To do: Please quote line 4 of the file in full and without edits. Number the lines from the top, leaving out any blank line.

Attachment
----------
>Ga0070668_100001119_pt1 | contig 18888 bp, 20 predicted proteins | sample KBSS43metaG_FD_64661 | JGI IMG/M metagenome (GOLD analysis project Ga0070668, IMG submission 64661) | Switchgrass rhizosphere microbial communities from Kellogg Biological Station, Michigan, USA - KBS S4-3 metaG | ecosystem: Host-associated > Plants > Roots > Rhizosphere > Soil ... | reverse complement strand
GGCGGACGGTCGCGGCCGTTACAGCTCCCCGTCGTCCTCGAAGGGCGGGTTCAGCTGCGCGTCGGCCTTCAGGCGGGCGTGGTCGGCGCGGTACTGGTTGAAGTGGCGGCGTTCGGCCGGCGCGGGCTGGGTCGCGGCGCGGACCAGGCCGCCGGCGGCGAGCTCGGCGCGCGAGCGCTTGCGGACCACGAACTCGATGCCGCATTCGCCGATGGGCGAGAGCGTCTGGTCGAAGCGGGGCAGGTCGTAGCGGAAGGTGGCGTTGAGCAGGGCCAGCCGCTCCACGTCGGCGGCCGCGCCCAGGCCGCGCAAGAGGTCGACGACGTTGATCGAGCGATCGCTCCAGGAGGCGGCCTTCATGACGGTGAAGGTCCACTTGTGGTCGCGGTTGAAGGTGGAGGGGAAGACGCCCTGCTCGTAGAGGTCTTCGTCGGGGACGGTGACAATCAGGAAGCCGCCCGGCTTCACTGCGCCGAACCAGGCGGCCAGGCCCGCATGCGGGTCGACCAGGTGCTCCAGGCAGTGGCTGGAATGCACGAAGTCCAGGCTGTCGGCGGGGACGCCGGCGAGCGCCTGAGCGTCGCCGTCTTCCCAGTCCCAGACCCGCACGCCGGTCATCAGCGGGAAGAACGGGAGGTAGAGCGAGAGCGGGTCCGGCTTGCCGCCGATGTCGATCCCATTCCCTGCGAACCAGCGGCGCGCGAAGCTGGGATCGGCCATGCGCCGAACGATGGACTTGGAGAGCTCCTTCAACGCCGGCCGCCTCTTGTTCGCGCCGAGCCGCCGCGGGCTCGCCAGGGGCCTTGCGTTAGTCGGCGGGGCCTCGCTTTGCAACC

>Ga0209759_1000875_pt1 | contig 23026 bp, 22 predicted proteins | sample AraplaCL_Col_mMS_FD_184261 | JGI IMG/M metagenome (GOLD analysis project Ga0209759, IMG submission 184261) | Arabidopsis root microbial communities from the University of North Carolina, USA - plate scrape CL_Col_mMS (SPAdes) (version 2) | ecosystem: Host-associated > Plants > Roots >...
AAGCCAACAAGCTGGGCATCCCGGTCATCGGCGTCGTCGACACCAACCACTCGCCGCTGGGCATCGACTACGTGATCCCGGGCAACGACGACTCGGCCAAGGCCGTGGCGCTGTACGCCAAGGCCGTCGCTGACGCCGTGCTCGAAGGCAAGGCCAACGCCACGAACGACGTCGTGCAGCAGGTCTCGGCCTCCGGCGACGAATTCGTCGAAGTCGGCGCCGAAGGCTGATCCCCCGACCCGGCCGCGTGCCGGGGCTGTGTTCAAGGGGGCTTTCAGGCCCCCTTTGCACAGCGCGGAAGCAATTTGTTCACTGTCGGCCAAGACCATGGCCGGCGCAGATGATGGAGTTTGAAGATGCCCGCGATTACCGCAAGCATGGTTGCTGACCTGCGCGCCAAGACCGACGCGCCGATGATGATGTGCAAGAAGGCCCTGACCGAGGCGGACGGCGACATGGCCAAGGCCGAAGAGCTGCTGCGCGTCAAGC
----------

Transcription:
AAGCCAACAAGCTGGGCATCCCGGTCATCGGCGTCGTCGACACCAACCACTCGCCGCTGGGCATCGACTACGTGATCCCGGGCAACGACGACTCGGCCAAGGCCGTGGCGCTGTACGCCAAGGCCGTCGCTGACGCCGTGCTCGAAGGCAAGGCCAACGCCACGAACGACGTCGTGCAGCAGGTCTCGGCCTCCGGCGACGAATTCGTCGAAGTCGGCGCCGAAGGCTGATCCCCCGACCCGGCCGCGTGCCGGGGCTGTGTTCAAGGGGGCTTTCAGGCCCCCTTTGCACAGCGCGGAAGCAATTTGTTCACTGTCGGCCAAGACCATGGCCGGCGCAGATGATGGAGTTTGAAGATGCCCGCGATTACCGCAAGCATGGTTGCTGACCTGCGCGCCAAGACCGACGCGCCGATGATGATGTGCAAGAAGGCCCTGACCGAGGCGGACGGCGACATGGCCAAGGCCGAAGAGCTGCTGCGCGTCAAGC